Here is an example of how this plays out. Suppose a single-phase motor that is running off 120 V needs 1,200 W to run efficiently. If there is no phase lag, then the lag angle equals 0 degrees. The cosine of 0 degrees is 1, and the required current draw will be:

1,200 W/120 V/1= 10 A

Now, suppose the motor has very large inductance and, as a result, the phase lag angle is 60 degrees. The cosine of 60 degrees is 0.5, resulting in a current draw of:

1,200 W/120 V/0.5 = 20 A

The required current for the same amount of work has doubled because of the increased phase lag.

Figure 3 and Figure 4 are waveform captures that illustrate what was just described. The circuits in Figure 3 and Figure 4 consume nearly the same power, but the circuit in Figure 3 has a large phase lag of 60 degrees, resulting in a drop in DPF:

DPF = cos(60) = 0.50

Figure 3: Large Phase Lag

The circuit in Figure 4 has no phase lag, resulting in:

DPF = cos(0) = 1.00

Figure 4: No Phase Lag

The circuit with large phase lag (Figure 3) requires about twice the amount of current (I1 = 20 A) to supply similar power compared to the circuit with no phase lag (I1 = 10A) in Figure 4.

A single load with low DPF is usually not an important thing, but what if there are 1,000 such motors? Now the utility must supply twice the current to accomplish the same amount of work as if there were no phase lag. The user doesn’t mind, because in most cases, they are paying for true power (KW) not apparent power (KVA). But the utility is unhappy because now their distribution system is carrying twice the current that is actually needed to perform the work for the customer. That extra current results in twice the resistive power loss in their distribution system, which benefits no one.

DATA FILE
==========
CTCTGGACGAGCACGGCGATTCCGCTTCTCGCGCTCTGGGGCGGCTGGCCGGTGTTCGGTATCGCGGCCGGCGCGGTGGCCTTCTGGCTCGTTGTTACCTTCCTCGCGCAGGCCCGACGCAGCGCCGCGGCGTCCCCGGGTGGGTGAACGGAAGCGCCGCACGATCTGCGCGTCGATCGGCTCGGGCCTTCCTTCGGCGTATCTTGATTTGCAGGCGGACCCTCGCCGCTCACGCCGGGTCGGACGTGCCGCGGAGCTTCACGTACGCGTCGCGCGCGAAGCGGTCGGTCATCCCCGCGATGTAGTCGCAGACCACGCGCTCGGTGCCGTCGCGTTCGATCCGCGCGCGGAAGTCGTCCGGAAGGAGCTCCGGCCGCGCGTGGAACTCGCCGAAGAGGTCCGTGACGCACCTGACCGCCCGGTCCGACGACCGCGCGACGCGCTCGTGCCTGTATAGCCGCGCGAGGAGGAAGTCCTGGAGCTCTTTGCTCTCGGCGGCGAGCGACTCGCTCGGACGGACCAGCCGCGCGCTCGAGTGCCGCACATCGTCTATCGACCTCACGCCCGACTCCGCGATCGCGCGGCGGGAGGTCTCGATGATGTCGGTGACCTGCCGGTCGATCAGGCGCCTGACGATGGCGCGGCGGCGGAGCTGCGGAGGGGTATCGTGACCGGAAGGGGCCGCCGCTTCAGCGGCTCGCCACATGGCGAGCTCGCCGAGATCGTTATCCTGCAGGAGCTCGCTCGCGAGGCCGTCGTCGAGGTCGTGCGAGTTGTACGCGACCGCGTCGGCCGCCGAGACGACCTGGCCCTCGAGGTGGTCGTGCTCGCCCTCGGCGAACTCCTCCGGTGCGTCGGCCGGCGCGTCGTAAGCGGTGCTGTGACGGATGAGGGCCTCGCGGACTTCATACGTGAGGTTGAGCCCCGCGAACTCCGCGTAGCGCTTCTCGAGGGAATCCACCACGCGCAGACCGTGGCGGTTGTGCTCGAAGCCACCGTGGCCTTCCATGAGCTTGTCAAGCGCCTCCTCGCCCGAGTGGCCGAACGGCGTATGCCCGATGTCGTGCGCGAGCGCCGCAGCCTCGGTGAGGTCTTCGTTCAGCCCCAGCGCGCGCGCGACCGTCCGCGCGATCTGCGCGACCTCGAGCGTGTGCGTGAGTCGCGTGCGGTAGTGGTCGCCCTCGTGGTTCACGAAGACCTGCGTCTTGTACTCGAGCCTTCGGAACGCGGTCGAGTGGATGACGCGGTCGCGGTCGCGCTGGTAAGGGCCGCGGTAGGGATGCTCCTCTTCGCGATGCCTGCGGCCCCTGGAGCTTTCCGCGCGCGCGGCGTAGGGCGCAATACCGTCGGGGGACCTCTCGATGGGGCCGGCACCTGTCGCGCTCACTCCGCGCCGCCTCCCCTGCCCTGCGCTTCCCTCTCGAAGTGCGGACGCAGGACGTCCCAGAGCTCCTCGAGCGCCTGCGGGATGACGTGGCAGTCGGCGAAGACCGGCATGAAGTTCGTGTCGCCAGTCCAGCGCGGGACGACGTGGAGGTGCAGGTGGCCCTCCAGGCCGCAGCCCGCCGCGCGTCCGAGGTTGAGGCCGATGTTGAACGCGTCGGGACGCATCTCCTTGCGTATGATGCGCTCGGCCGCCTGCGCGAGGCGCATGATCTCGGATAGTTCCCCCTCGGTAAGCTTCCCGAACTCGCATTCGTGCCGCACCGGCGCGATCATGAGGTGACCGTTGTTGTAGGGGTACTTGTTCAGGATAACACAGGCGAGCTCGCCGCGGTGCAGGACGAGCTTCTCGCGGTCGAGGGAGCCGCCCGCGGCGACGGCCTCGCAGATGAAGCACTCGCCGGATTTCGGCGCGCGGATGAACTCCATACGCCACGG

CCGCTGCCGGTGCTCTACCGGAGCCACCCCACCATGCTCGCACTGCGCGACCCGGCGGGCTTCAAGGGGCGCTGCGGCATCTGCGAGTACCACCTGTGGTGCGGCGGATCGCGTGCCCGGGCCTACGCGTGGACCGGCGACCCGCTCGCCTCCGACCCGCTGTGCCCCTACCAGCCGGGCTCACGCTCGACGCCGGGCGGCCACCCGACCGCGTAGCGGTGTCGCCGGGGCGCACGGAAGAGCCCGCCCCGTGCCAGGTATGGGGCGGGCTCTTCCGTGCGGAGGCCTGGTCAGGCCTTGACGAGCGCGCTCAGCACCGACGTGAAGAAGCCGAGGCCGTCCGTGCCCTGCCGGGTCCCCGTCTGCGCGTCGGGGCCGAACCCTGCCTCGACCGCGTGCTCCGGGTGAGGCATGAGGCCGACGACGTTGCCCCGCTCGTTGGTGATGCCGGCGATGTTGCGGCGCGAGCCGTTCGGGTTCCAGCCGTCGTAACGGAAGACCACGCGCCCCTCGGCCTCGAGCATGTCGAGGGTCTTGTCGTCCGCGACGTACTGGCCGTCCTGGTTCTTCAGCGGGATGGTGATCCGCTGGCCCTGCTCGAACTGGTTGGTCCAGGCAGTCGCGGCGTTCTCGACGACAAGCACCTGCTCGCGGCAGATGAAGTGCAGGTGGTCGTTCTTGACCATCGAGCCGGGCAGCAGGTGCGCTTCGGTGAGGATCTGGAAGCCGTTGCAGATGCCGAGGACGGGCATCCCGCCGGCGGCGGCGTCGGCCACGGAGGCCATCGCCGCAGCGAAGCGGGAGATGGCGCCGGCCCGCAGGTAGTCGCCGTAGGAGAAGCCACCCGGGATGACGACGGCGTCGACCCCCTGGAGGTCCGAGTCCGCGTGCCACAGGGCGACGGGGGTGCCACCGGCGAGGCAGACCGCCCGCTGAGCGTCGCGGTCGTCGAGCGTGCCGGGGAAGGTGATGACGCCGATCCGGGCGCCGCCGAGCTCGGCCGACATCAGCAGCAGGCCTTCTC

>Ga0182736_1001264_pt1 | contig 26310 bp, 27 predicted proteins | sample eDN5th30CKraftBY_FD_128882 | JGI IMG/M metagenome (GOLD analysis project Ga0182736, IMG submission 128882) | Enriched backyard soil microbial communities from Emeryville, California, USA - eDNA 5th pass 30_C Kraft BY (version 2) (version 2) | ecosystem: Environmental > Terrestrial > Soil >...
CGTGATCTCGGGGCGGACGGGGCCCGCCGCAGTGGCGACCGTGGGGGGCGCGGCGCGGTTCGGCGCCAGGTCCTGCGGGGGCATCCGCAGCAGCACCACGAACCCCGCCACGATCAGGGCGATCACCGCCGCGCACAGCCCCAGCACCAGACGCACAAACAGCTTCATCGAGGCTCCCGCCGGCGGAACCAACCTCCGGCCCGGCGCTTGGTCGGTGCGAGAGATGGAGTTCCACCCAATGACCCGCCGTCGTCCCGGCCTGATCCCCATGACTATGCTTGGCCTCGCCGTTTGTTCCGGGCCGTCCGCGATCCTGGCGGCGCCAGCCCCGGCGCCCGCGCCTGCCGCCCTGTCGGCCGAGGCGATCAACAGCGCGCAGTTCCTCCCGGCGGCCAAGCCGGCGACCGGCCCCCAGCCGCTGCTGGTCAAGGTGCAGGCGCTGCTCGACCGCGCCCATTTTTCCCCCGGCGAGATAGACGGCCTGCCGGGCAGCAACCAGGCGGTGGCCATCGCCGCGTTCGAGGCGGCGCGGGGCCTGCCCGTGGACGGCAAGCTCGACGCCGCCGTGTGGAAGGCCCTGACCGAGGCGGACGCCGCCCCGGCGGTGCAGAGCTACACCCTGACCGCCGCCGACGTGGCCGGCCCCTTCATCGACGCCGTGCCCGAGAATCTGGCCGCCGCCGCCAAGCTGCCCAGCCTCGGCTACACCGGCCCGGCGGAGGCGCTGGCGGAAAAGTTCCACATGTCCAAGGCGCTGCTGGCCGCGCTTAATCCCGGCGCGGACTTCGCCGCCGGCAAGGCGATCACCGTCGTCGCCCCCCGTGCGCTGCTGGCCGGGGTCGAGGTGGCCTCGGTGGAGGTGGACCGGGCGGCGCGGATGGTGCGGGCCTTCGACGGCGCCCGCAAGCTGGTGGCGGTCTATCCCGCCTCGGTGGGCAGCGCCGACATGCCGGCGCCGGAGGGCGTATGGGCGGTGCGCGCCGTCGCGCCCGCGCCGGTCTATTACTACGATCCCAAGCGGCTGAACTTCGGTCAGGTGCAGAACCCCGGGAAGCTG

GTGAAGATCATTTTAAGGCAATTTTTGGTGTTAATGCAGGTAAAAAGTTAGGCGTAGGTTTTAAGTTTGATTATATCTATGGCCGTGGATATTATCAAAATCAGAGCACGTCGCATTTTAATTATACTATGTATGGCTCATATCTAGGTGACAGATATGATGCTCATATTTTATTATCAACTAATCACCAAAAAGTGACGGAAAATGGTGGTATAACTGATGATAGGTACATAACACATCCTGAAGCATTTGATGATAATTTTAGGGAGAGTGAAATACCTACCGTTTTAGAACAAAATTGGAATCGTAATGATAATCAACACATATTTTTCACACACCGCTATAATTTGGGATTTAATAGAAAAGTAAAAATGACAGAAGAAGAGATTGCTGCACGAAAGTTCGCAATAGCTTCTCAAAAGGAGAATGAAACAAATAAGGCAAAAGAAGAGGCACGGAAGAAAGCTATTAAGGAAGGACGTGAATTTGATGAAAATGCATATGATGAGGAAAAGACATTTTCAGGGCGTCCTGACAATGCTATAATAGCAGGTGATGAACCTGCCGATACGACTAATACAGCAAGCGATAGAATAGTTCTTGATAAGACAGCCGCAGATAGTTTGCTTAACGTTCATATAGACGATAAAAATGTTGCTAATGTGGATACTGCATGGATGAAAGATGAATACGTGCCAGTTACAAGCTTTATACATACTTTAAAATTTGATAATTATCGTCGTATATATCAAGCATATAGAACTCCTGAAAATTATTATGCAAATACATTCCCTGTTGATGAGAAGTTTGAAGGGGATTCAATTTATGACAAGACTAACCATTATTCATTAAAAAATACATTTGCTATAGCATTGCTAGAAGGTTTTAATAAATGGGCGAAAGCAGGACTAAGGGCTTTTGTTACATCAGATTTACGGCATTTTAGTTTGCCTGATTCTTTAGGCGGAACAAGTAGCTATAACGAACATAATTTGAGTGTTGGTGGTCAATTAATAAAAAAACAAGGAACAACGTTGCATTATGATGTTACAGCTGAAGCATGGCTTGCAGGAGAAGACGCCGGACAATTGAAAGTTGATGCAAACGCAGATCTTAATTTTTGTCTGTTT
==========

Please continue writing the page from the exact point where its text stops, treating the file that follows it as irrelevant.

A similar problem arises for the end user if:

  • Larger gauge conductors are required to supply the required amperage.
  • The facility is remote and the owner must supply an oversized distribution system of considerable length.
  • The facility is geographically dispersed (such as for oil-well pump jacks or distributed fluid pumps).

Since they do not want to absorb the cost of inefficiency, the utility fights back with a power factor surcharge on your bill so you will share their pain. This surcharge can be pretty steep, so power factor correction circuitry to lower the required current and eliminate  power factor correction surcharges (or lower the cable gauge requirements in your dispersed or remote facility) may be a money-saving investment.


TPF is often nearly equal to DPF, so if you care about DPF, you probably care about TPF. The two measurements deviate from each other when harmonics are present. In the modern era of non-linear loads and electronic power supplies, significant harmonics can be present. If the harmonic currents are not in phase with their harmonic driving voltages, then the true power (the KW) will be less than the apparent power (the KVA), and the resulting TPF will be lower than 1.00.